You see the green man lurking everywhere in historical buildings around Britain and old Europe. His face can be found, half hidden by surrounding leaves, and long vines sprouting from his nostrils and mouth on the cornices of ancient European buildings and atop Roman columns in Gothic cathedrals.
This secretive sprite appears in medieval manuscripts, bookplates, tapestries, and bright stained glass windows, his fierce visage glaring at you with pagan malevolence. Untold British public houses are named after him, as recorded by an unknown writer. “They are called woud men, or wildmen, thou at these day we in ye sign (trade) call them green men, couered with grene boues: and are used fir signes by stiflers of strong waters".
Sometimes you’ll see him in the flesh, painted forest green, covered in a tangle of brown or green foliage, leaves, or brightly colored flowers. He’ll be capering around, leading a parade in London or in some small cobblestone village square in France, Germany, or Switzerland.
Every January he parades through the streets of Basle, Switzerland, bedecked in green, holding an uprooted tree. He appears at the Garland Ceremony in Castleton, Derbyshire, in May, on horseback, wearing a cone-shaped frame covered in leaves and thick bundles of beautiful flowers, leading the street parade.
The green man did sterling duty as a ‘whifler’ in 16th and 17th century Lord Mayors Pageants and parades, clearing the way through crowds with flaming torches and fireworks. Matthew Taubman, in 1686, described his antics thus, " in front of all before these, twenty savages or Green men with Squibs and fire-works, to sweep the streets and keep off the crowd".
Evidence of the green man is found in abundance in France. He’s on the 4th century AD tomb of Saint Abre, the daughter of St. Hilaire, a pagan who converted to Christianity to become one of its leading lights. You can see him on a fountain at the Abbey of Saint-Denis near Paris, dated around 1200 AD, with the inscription ‘Silvan’ carved on it, a reference to the Roman forest god by the same name.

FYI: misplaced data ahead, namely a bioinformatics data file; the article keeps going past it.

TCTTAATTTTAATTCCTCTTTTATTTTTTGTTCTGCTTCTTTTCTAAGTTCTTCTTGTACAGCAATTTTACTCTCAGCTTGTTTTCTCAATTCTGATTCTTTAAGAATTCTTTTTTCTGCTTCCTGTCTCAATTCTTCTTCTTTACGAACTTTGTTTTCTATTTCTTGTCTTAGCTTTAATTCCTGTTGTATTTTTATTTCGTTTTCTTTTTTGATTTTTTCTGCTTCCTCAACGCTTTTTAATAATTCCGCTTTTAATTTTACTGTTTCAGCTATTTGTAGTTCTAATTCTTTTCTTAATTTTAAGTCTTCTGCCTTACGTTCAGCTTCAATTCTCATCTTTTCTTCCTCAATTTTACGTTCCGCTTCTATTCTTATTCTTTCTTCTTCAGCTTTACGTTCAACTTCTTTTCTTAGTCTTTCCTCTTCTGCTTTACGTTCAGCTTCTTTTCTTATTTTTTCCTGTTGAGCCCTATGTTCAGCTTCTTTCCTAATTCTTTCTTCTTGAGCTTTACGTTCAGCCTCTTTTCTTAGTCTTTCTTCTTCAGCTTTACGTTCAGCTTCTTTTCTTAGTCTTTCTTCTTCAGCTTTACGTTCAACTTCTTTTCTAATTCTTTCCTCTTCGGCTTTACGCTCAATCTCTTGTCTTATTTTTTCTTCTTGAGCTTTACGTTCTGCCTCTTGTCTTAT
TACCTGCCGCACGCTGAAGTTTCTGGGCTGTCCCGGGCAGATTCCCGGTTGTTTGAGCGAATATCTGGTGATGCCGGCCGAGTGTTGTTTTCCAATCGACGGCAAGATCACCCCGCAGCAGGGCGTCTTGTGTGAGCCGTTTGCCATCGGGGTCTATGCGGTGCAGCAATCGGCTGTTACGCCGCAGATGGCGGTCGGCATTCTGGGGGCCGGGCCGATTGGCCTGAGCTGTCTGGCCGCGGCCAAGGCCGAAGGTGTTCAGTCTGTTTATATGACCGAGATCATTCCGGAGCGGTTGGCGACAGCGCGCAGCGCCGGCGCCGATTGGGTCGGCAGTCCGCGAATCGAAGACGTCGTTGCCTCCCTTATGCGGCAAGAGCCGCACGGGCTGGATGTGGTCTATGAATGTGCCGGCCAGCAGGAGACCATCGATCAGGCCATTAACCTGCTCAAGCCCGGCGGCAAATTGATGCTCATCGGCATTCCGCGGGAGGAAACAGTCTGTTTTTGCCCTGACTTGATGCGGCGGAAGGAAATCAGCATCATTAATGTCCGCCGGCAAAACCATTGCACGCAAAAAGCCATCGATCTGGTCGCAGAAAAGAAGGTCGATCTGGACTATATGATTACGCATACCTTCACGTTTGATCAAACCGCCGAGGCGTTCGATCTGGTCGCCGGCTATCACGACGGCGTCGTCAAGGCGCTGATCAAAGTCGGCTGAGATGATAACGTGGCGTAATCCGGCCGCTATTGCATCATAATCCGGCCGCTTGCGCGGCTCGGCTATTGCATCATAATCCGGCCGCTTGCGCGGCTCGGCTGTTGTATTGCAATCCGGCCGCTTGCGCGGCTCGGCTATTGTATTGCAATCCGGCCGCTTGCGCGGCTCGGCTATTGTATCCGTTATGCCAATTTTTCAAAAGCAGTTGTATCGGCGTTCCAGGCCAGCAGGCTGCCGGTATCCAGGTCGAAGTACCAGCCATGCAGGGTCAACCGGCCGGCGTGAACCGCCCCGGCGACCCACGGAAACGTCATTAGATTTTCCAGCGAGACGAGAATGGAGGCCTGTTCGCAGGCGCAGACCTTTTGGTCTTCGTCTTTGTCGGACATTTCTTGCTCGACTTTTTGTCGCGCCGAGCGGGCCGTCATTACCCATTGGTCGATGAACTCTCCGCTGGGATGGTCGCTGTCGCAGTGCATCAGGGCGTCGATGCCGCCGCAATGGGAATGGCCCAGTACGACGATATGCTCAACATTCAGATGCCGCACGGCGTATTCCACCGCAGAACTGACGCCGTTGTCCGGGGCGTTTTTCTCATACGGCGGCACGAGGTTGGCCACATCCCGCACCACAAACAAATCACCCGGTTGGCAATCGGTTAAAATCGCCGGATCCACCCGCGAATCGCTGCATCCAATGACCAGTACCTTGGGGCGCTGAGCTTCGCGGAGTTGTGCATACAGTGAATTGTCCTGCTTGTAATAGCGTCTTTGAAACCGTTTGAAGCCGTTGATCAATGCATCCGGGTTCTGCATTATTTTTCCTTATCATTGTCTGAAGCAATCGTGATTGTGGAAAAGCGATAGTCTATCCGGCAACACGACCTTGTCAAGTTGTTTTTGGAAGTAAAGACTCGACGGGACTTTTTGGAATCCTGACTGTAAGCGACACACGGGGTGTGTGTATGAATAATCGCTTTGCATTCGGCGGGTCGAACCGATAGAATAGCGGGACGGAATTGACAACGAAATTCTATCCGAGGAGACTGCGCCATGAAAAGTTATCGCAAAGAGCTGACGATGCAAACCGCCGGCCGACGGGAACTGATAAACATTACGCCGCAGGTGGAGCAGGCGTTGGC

And of course, every Renaissance Faire worth its salt has a green man. But if you ask him who he is, you’ll be lucky to get a clear answer. The origin of this mysterious creature is obscurely shrouded in the bygone past and the folklore surrounding this ‘Jack-in’the-Green’ is endless. The abundance of foliage growing out of his mouth, nose, and ears cause many to associate him with growth and nature, perhaps a symbol of the cycle of growth being reborn each spring.
Other superstitions see him as a malevolent forest spirit, not quite human, capable of doing good, impish mischief, or even foul harm, depending on his mood. He was greatly feared for his capricious unpredictability. The forests in the middle ages were unsafe places, full of robbers and rapists, to the extent where dirt roads through them had to be cleared to allow for a bowshot on either side of the road. Demons could even take the form of walking trees. Many a mother would have told her children to be home from the forest before dark “lest the green man get you”.
He’s been otherwise interpreted as an early symbol of lust and primal unredeemed man, a kind of Bacchus, representing undisciplined erotic passion. And he's probably a remnant from pagan times—perhaps a fertility figure or a spirit of nature, a wild man of the woods who survived the Christian purging of pagan symbols in the first few hundred years after Christ.
In an attempt to placate new converts, many churches chose to adopt pagan gods and deities, even turning some into ‘unofficial’ saints—hence the green man’s frequent appearance in early Christian churches and cathedrals. Rosslyn Chapel, not far from Edinburgh, boasts no less than 103 representations of the green man inside the chapel, and dozens more outside on the roof and walls.
By and large, the green man disappeared in the early middle ages, to undergo a renaissance of sorts during the Gothic architectural period (12th -15th centuries), where his face reappeared, often in stylized versions, in churches, chapels, abbeys and cathedrals. His countenance appears in many British Cathedrals including Bristol, Wells, Gloucester, Winchester, Canterbury and Chichester, and in London’s St Paul’s Cathedral and Westminster Abbey. Historians believe that his re-emergence was purely for decorative effect, rather than from a renewed belief in this entity.
The Gothic green man’s visage takes on many personas—he’s often seen scowling in pain, or looking somewhat resentful, and sometimes looks like Old Nick himself, complete with horns. From the 15th to 17th centuries he became more serene and peaceful, when he appeared on public buildings and houses.
His most common forms are the foliate head, where his face is completely covered in leaves; the disgorging head, where vegetation spews from his mouth; or the bloodsucker head where he sprouts vegetation from his facial orifices. Once you know what to look for, his various guises and incarnations is seemingly everywhere. But he’s often overlooked because he’s not one of the apostles or a long-dead pope or cardinal, so you glance at him uncomprehendingly, then cast your gaze away at the other statues, carvings and paintings that adorn Europe’s cathedrals and public buildings.
No matter what the green man’s origins, his legacy remains carved into bench-ends, roof bosses, misericords (hinged wooden seats), church walls and ceilings, cornices of houses, churches, abbeys, cathedrals, and town halls, all over Europe. You’ll be amazed at how his leaf-encrusted face suddenly pops out at you, as if by magic, when you’re visiting these places, leaving you wondering who he really is.